So grab your laptop and crawl into that mound of red-orange leaves you've just raked up , read these words like a child reading a tale under the sheets past bedtime and enjoy...
AUTUMN LEAVES LIKE HOBOS HANKIES
After my parents divorce, they landed upon the arrangement of weekend visitations as being the most efficacious use of everyone's time. My parents were lawyers and while they had representation during the divorce proceedings, they were the ones calling the shots. They retorted over torts.
Visitations. I hated the word for it sounded alien and ghostly at the same time. And visitation rights sounded even worse. Aliens had bartered with ghosts over when they could possess or abduct me.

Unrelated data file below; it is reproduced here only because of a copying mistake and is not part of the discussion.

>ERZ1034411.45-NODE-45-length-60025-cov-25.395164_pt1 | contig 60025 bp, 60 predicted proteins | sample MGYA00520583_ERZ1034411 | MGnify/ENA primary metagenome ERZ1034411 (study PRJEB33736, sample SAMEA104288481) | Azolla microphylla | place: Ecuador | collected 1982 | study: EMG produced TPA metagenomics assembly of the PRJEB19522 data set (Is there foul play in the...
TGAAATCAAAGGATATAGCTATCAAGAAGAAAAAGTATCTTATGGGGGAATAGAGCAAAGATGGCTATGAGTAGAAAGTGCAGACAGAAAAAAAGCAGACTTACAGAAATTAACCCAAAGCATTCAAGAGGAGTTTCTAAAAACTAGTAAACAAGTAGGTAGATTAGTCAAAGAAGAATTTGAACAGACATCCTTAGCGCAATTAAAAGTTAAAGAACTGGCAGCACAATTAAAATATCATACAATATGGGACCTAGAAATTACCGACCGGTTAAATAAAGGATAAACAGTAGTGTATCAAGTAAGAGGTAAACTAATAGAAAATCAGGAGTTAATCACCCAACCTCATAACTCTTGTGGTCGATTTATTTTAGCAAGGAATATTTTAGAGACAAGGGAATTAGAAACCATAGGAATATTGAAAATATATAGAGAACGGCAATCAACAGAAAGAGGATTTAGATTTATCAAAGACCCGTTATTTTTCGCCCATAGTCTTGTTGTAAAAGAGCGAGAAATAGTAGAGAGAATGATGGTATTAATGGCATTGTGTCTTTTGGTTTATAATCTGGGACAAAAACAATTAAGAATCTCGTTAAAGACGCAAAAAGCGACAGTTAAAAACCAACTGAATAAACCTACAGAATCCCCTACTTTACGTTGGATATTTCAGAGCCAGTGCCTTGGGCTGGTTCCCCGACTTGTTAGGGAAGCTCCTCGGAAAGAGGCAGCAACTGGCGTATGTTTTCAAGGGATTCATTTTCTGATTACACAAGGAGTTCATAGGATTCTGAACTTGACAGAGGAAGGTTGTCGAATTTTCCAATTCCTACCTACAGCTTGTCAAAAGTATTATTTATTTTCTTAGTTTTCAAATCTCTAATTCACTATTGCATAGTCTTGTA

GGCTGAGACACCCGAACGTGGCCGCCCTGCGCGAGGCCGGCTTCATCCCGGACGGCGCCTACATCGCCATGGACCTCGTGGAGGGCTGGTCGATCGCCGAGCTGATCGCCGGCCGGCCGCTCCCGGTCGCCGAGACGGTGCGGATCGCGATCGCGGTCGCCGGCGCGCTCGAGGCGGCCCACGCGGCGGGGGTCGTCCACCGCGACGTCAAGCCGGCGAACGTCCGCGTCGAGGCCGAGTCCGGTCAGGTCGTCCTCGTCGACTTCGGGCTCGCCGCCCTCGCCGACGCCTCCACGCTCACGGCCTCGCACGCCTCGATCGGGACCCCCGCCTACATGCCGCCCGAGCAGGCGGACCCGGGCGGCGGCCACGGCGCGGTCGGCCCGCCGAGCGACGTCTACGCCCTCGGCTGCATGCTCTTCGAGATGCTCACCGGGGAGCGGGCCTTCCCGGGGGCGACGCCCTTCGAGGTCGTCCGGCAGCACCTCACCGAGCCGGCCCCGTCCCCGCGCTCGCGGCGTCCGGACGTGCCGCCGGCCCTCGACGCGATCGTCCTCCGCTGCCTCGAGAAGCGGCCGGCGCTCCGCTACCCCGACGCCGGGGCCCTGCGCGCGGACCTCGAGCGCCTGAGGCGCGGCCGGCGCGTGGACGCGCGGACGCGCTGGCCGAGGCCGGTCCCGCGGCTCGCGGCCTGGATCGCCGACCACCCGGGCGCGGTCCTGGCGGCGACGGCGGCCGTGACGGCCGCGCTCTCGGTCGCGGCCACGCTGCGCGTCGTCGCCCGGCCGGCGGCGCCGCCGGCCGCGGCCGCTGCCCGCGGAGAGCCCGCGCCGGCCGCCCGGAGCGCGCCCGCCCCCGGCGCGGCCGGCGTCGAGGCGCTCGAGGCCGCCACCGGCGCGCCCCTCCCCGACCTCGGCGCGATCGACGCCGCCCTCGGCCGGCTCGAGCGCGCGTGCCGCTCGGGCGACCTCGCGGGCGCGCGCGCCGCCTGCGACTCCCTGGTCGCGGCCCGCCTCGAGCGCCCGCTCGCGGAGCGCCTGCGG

The typical fatherly trick of holding out gifts as a lure to inspire love and excitement was cold comfort for me as my father had no sense of what an appropriate gift was. I was far too old for the inflatable blue elephant that he brought on his first visit and I was too young for the soddering iron kit he brought the second weekend.
What I remember most about those first weekends of the new arrangement were the crunching sounds of leaves beneath our feet as we walked through the trails in the local park. And of course I'll never forget that first weekend walking with that large blue elephant under my father's arm.
"Your mother is a wonderful woman. A saint. Yet she's also a bitch. I have to be honest with you," he said, putting his smallish hand on my shoulder.
The leaves crunched beneath our feet like the discarded and dried hankies of hobos. The only evidence of peripatetic moments that would never find a home in my heart.
"You know I'm doing all this because we love you," he said.
In my heart of hearts, I wanted to grow up to become whatever the opposite of a lawyer was.